10pm, Blender Bar @ the Ritz With its music-box melody and glossy, summertime sheen, Noir's breakout single "Key of C" is as memorable as your first true love. The Byrds, indeed, are soaring on the war-hearted thermals above Noir's My Dad Recordings debut Tower of Love, alongside the Beatles, and what sounds like a hyena but is more likely you, blissfully laughing your cares away, courtesy of Mancunian Noir. – Marc Savlov


10pm, Elysium In a year that saw plenty of naive pop float over, the Brit boys in the Boy Least Likely To find themselves most likely remembered for combining childlike harmonies with haunting imagery of loss. The Syd Barrett jangle of last year's Best Party Ever (Too Young to Die) startles in its lyrical originality, splitting the difference between Brian Wilson and Morrissey. – Dan Oko


10pm, Whisky Bar Half in a small town outside of Houston called Alvin and half in Austin, instrumental quartet By the End of Tonight took what Explosions in the Sky make and threw it against the windshield while road-tripping. Last year's sophomore LP, A Tribute to Tigers (Temporary Residence), was a testament that the geographically challenged belong on TRL. – Darcie Stevens


10pm, La Zona Rosa Do they even have garages in Germany? German fourpiece the Beautiful New Born Children thrash and spit through two-minute spazz-outs that Iggy would love. Fronted by laptop maestro Michael Beckett, last year's debut, Hey People! (Domino), was all sticky, lo-fi, punk rock goodness. – Darcie Stevens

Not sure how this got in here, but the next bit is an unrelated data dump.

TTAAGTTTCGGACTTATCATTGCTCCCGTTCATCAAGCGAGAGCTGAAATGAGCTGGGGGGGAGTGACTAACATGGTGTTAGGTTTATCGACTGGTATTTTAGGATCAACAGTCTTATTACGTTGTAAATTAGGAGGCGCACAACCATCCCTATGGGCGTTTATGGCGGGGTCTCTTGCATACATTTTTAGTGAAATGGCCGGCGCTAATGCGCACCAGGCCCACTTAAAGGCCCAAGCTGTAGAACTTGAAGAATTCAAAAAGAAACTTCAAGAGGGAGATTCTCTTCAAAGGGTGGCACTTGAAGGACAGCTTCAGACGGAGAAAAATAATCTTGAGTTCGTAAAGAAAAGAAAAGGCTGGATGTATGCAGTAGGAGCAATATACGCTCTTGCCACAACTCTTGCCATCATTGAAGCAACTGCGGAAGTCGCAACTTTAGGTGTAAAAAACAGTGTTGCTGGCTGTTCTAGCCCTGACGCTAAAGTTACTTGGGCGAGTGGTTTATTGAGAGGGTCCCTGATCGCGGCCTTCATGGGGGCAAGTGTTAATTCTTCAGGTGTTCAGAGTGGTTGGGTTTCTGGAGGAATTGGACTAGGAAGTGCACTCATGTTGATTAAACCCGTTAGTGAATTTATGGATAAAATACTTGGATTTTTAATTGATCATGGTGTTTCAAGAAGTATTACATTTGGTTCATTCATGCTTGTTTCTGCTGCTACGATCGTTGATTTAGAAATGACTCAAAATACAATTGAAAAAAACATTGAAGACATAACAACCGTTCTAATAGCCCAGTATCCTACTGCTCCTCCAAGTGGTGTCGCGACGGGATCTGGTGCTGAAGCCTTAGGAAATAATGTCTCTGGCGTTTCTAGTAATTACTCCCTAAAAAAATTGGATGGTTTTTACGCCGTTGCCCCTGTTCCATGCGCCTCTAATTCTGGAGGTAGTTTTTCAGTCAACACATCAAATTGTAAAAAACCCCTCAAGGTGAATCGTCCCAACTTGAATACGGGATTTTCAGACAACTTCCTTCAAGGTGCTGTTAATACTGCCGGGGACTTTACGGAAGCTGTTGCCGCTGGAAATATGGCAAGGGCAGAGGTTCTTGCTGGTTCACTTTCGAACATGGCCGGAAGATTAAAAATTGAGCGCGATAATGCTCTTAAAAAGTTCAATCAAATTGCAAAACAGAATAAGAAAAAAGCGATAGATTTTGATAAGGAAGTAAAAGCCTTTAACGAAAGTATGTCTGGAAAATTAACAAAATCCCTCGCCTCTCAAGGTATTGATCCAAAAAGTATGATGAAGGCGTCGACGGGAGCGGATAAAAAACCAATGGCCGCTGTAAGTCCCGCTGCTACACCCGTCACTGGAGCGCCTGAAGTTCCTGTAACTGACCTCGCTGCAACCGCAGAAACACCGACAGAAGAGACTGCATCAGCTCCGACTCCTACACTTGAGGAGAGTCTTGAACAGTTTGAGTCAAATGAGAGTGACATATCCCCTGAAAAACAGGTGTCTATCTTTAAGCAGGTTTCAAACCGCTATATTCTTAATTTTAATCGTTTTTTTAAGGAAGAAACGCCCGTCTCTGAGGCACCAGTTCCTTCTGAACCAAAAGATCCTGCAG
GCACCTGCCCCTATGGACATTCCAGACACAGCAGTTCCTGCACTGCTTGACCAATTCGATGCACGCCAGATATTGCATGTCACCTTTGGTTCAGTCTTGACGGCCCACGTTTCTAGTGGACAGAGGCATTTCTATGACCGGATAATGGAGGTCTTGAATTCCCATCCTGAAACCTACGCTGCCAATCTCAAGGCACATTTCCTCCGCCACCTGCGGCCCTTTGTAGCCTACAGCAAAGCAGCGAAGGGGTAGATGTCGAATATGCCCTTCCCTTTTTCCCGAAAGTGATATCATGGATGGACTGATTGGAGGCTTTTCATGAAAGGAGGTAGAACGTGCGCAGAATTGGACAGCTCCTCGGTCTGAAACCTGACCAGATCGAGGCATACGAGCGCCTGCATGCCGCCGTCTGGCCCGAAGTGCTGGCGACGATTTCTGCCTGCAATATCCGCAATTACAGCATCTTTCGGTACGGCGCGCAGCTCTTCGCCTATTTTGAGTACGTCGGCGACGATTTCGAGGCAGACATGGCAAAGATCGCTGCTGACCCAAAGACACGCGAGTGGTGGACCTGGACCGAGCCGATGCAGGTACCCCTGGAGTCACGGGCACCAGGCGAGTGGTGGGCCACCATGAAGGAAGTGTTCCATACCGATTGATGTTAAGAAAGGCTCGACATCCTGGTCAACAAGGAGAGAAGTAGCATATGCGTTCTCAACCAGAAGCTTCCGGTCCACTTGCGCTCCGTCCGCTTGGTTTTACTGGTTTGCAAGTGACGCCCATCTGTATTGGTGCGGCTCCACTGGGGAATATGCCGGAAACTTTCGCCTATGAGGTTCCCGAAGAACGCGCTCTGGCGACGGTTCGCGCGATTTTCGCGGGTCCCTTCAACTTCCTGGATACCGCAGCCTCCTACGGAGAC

10:40pm, Oslo Surrounded by the high-rising art of New York City, Blockhead immersed himself in hip-hop production and gained fame orchestrating the climate of Aesop Rock's Labor Days and Daylight. Falling back on the stand-alone potential of his instrumentals, Ninja Tune unleashes Blockhead in the raw by way of the mood-hop of 2004's Music by Cavelight and 2005's Downtown Science. – Robert Gabriel


11pm, Back Room Supplying beats for Devin the Dude and South Park Mexican served as the genesis for Austin's Dat Boy Mikee. Through his Southern Life Entertainment, the producer-turned-promoter recently hosted Scarface recording a live album at Antone's. Meanwhile, Mikee continues to busy himself on the boards with his latest instrumentals being devoured by the likes of ESG, Basswood Lane, and Zeale. – Robert Gabriel


11pm, 18th Floor @ Capitol Place One of New England's finest new singer-songwriters, Sarah Borges mixes the swagger of Chrissie Hynde with the passion of Hank Williams for a sound that's truly unique. Her 2005 debut, Silver City (Blue Corn), produced by Paul Q. Kolderie (Morphine, Uncle Tupelo, Lemonheads), won raves nationwide for its dynamite combination of country, soul, and punk. – Jim Caligiuri